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Thor Swift/Berkeley Lab

Could this Recyclable Material Revolutionize the Plastic Industry?

April 27, 2021
PDK can be reused several times, lowering the cost of energy and raw materials for future products while cutting down on what gets sent to landfills.

A team of researchers at Lawrence Berkeley National Laboratory has been studying large-scale production of a new plastic, poly(diketoenamine). It has all the useful properties of traditional plastics but, unlike traditional plastics, PDKs can be recycled indefinitely with no loss in quality. The team found that PDK-based plastic could quickly become commercially competitive with conventional plastics, and the products will get less expensive and more sustainable as time goes on.

The problem with traditional plastics is that so far, more than 8.3 billion tons of them have been produced, and the vast majority of it has ended up in landfills or being burned in waste incineration plants. Only a small proportion of plastics are recycled “mechanically,” meaning they are melted down and re-shaped into new products. Unfortunately, this technique is limited because plastic resins are mixed with many different additives for different textures, colors, and capabilities, such as pigments, heat stabilizers and flame retardants.

So, when many different plastics are melted down together, the plastic polymers get mixed with many potentially incompatible additives, resulting in a new plastic with much lower quality than those made using virgin resin from raw materials. As such, less than 10% of plastic is mechanically recycled more than once, and recycled plastic usually must contain a significant amount of virgin resin to compensate for the dip in quality.

PDK plastics sidestep this problem by using resin polymers that easily break down into individual monomers when mixed with an acid. The monomers can then be separated from any additives and collected to make new plastics without any losing any performance or quality. The team’s earlier research shows that this “chemical recycling” uses little energy and creates few CO2 emissions. It can also be repeated indefinitely, creating a completely circular material lifecycle unlike the current one, which is essentially a one-way ticket to waste.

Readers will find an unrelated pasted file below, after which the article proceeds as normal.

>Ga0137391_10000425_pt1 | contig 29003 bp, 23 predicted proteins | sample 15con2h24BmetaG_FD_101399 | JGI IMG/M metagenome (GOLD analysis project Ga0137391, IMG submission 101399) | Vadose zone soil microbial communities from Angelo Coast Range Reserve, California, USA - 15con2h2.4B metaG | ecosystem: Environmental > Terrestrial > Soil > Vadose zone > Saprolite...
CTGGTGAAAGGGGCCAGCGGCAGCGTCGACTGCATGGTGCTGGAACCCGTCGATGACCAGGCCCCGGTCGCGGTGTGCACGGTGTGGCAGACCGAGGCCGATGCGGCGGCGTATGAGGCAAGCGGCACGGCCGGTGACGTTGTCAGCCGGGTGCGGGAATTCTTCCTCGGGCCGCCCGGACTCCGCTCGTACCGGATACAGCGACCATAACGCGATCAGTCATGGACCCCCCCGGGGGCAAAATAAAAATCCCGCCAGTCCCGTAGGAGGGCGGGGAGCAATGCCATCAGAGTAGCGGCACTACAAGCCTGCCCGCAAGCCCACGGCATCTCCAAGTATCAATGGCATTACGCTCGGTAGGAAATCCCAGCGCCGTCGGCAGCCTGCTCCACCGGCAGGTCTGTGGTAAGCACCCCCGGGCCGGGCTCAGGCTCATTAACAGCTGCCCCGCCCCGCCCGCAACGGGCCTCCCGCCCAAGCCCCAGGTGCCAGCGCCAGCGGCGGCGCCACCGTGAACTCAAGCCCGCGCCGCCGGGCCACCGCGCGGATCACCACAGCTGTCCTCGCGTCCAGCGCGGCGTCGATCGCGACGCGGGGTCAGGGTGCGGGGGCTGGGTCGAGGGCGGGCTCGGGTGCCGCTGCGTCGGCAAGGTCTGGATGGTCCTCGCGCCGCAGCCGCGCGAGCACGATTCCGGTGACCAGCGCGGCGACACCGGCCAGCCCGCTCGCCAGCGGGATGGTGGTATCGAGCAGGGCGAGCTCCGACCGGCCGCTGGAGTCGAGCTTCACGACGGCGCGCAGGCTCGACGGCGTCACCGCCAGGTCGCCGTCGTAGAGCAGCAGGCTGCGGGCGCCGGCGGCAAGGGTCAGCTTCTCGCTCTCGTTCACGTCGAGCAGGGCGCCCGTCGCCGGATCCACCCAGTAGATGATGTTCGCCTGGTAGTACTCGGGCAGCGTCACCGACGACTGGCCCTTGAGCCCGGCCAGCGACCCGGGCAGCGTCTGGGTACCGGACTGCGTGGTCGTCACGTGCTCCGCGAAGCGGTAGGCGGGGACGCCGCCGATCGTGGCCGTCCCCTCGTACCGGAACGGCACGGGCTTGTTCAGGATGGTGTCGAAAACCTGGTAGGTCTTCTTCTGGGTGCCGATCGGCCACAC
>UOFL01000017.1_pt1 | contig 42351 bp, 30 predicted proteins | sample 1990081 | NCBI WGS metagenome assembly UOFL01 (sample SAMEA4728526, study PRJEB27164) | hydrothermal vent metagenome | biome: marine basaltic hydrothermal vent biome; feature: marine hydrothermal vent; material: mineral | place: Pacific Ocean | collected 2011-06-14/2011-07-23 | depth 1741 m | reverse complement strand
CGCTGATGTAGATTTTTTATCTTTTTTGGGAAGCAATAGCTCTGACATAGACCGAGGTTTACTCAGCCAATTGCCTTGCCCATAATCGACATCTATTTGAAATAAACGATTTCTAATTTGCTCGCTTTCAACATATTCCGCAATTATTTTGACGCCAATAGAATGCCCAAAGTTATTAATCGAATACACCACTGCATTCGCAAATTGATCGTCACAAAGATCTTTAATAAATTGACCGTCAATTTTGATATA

“The next step is to determine how much it will cost to scale it up, what the affect will be on energy use and emissions, and how to get there from where we are today,” says Brett Helms, a staff scientist at Berkeley Lab.

Recycled PDKs are already drawing interest from companies sourcing plastics. The Berkley team has been conducting market research and meeting with industry people and have determined that the best initial application for PDKs are markets where manufacturers will get their products back at the end of their lifespan, such as the auto industry (through trade-ins and take-backs) and consumer electronics (through e-waste programs). These companies can then reap the benefits of 100% recyclable PDKs, namely sustainable branding and long-term savings. Plus, some countries plan to charge significant fees on plastic products made of on non-recycled materials. That should give companies a strong incentive to move away from virgin resins and drive the demand for recycled plastics.

The team is also working on way to improve the process by using microbe-made precursors. The process currently uses industrial chemicals but was initially designed with microbes in mind. This would let nearly the entire polymer be made from plant material fermented by engineered microbes.

PDK technology is available for licensing and collaboration. If interested, please contact Berkeley Lab’s Intellectual Property Office.

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